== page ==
A week ago Sunday while feeding the birds and squirrels, I noticed a limb had come off a wild-cherry tree. The limb jutted into the yard, a problem because we have people mow that section of the yard for us. The limb hadn’t been down long; the beautiful pink blossoms were still on the leaves. I thought, “Well, I need to take care of that. I know what I’ll be doing the next day or so if the weather’s nice!”
Although the mowers had come earlier in the week, I wanted to take care of this little project soon. Not only because of the mowers, but also with spring here, every day brings new growth and ground cover, which makes it harder to see where you are walking while trimming a tree. Warmer days, more ground cover, and the abundance of rocks make that area attractive to snakes–another incentive to get started!
The next day , I took my trusty pruning saw (I don’t have the physical strength to use a chainsaw), my ice tea, chair, lopping shears, and cart to the limb and settled in to work. The weather was pleasant–temperature around 65 degrees, low humidity, and sunny. The birds sang cheerful accompaniment as I sawed, clipped and picked up the fallen sticks. I got the smallest part of the limb (the part which protruded) cut off, but decided I wanted to cut more off Tuesday.
Tuesday, I gathered my supplies and walked up the hill. The weather was perfect–warmer and than Monday, but still with low humidity. I took the pruning saw and cut two foot-long pieces from the limb and picked up some stray twigs, being careful to watch where I put my feet, in case a snake had come out of hiding. When my legs and back started complaining, I sat down, drank some ice tea, and enjoyed my time in God’s creation. With the warm breezes, blue sky, bird songs, and the knowledge that I was on my own schedule and didn’t have to answer to anyone, it truly was a mini-retreat.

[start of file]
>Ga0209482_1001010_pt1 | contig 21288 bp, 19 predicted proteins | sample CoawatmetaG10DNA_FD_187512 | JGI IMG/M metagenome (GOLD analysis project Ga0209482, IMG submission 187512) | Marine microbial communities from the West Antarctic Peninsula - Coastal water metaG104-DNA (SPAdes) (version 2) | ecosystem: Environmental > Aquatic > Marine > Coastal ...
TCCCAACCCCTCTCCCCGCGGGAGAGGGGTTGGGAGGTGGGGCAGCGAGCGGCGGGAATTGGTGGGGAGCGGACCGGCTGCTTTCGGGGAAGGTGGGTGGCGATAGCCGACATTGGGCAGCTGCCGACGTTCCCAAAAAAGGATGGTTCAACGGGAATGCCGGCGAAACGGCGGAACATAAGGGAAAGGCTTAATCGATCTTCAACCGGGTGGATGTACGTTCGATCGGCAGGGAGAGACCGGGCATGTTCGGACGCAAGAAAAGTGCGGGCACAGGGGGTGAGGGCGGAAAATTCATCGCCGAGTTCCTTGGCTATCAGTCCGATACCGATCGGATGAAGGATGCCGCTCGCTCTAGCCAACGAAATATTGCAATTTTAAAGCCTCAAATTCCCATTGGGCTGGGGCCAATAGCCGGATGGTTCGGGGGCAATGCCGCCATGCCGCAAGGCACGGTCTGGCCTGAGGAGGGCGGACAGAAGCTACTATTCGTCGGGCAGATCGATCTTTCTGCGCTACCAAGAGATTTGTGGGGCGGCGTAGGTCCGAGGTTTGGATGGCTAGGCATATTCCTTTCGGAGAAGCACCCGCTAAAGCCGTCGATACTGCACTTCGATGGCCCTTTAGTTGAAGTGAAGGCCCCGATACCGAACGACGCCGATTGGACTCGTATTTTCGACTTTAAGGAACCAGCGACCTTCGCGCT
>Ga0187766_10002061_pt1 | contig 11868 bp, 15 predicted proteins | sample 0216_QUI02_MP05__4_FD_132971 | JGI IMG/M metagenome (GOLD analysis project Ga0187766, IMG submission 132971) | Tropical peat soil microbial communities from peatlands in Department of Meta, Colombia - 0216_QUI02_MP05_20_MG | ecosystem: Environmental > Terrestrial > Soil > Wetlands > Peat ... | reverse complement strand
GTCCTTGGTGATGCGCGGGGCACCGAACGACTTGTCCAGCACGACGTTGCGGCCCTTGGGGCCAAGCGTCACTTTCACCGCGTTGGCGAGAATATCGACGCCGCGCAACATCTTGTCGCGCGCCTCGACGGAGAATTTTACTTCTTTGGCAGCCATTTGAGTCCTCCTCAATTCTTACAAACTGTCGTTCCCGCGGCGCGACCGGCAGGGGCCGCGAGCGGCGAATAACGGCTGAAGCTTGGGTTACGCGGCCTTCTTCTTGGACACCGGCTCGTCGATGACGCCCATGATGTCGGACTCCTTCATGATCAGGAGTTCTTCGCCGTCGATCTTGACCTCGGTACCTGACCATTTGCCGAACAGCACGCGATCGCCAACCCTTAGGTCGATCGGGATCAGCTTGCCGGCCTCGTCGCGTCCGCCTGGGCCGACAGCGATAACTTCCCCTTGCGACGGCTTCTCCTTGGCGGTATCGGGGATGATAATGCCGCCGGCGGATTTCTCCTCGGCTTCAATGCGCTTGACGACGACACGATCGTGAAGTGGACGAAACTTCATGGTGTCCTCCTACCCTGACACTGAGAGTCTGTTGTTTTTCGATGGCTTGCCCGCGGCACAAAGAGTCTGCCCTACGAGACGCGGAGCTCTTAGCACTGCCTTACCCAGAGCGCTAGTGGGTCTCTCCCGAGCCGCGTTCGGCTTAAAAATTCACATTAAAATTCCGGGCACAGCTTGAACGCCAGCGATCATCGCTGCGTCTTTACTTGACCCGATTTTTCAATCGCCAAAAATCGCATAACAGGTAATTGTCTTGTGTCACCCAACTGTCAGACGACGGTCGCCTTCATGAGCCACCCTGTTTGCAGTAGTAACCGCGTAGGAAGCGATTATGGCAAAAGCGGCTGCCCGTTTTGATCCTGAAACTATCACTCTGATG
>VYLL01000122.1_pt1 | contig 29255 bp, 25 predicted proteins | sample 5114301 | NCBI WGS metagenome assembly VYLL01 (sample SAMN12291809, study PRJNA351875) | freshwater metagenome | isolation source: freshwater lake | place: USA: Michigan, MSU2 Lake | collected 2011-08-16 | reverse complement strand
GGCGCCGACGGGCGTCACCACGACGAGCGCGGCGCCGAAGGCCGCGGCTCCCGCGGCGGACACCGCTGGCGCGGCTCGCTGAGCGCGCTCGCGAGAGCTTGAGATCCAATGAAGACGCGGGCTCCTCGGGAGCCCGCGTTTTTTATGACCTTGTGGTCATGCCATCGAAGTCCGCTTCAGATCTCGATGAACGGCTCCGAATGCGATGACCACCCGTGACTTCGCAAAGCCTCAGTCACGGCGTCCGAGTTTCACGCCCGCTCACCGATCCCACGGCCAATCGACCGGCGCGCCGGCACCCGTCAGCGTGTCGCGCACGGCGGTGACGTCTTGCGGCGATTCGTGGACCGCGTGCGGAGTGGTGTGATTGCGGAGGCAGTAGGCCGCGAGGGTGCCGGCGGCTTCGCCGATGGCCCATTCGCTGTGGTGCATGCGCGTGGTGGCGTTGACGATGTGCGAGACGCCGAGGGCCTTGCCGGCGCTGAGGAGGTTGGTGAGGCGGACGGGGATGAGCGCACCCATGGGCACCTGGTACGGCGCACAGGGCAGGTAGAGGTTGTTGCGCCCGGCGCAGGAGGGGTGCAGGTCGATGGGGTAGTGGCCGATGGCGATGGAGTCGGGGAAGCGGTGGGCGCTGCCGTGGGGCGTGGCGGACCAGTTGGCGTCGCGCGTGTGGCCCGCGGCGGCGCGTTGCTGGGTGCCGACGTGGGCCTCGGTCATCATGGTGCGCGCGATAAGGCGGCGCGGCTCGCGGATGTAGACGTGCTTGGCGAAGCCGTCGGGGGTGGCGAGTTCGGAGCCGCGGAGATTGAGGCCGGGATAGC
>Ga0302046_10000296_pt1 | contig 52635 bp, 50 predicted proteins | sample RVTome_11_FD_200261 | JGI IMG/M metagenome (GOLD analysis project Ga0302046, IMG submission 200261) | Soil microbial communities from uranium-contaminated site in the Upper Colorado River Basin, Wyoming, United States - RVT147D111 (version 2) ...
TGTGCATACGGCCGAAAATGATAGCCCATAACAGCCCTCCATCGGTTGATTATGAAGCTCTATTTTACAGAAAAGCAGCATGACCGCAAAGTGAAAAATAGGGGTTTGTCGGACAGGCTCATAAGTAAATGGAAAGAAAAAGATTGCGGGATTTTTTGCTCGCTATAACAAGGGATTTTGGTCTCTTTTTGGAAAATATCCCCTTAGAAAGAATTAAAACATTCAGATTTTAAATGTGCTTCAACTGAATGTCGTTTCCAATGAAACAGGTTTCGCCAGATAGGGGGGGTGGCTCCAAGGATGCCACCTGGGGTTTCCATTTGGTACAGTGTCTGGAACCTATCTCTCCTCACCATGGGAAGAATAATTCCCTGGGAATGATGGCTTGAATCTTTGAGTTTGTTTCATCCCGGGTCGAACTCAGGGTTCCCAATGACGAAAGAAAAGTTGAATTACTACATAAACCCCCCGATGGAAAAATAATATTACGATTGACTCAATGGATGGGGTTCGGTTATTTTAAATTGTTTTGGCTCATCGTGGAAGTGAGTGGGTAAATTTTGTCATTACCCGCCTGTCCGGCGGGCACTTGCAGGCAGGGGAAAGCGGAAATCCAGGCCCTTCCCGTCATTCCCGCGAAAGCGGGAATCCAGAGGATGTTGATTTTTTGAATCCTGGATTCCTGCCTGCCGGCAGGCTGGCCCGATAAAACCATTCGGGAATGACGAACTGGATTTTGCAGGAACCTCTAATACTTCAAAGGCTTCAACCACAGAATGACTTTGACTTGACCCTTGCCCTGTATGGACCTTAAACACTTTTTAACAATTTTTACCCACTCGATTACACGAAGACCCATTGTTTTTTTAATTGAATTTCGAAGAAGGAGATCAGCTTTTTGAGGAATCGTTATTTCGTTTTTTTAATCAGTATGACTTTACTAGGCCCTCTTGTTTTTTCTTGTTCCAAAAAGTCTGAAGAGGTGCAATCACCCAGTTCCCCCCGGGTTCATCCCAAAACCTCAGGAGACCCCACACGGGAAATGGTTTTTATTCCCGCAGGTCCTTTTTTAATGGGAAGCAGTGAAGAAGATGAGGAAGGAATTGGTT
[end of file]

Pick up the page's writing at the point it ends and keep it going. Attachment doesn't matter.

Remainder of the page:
As the afternoon progressed, the gentle breezes became gusty winds, and I realized I had a bit of a dilemma with my wood-cutting project. Part of the limb was caught on the main tree by a piece of wood, and when the rest of the limb came down, it didn’t fall on the ground. It came down on a rotted branch sticking out from the limb, and the branch was on a rock, so the branch was in the air between the limb and the rock. I wanted to get more of the 5-inch to 6-inch round limb cut off, but every time I cut more off, the whole dangling limb swayed slightly. Since the limb was curved, I wondered how much more I dared to cut off. If the limb fell, would it fall straight down, or would it roll off the rock when the rotted branch broke under the weight, and come towards me?? I didn’t know what particular law of physics would apply in this case, but I did know from watching my father cut trees down that you can’t always tell how a tree will go. The wind picked up even more, making the situation more uncertain. Dilemmas, dilemmas!
I finally solved this particular dilemma by calling an end to the project. I had cut the limb back far enough that the mowers could cut the grass without any problems, and that was my original intent. God, through nature, could take care of the rest.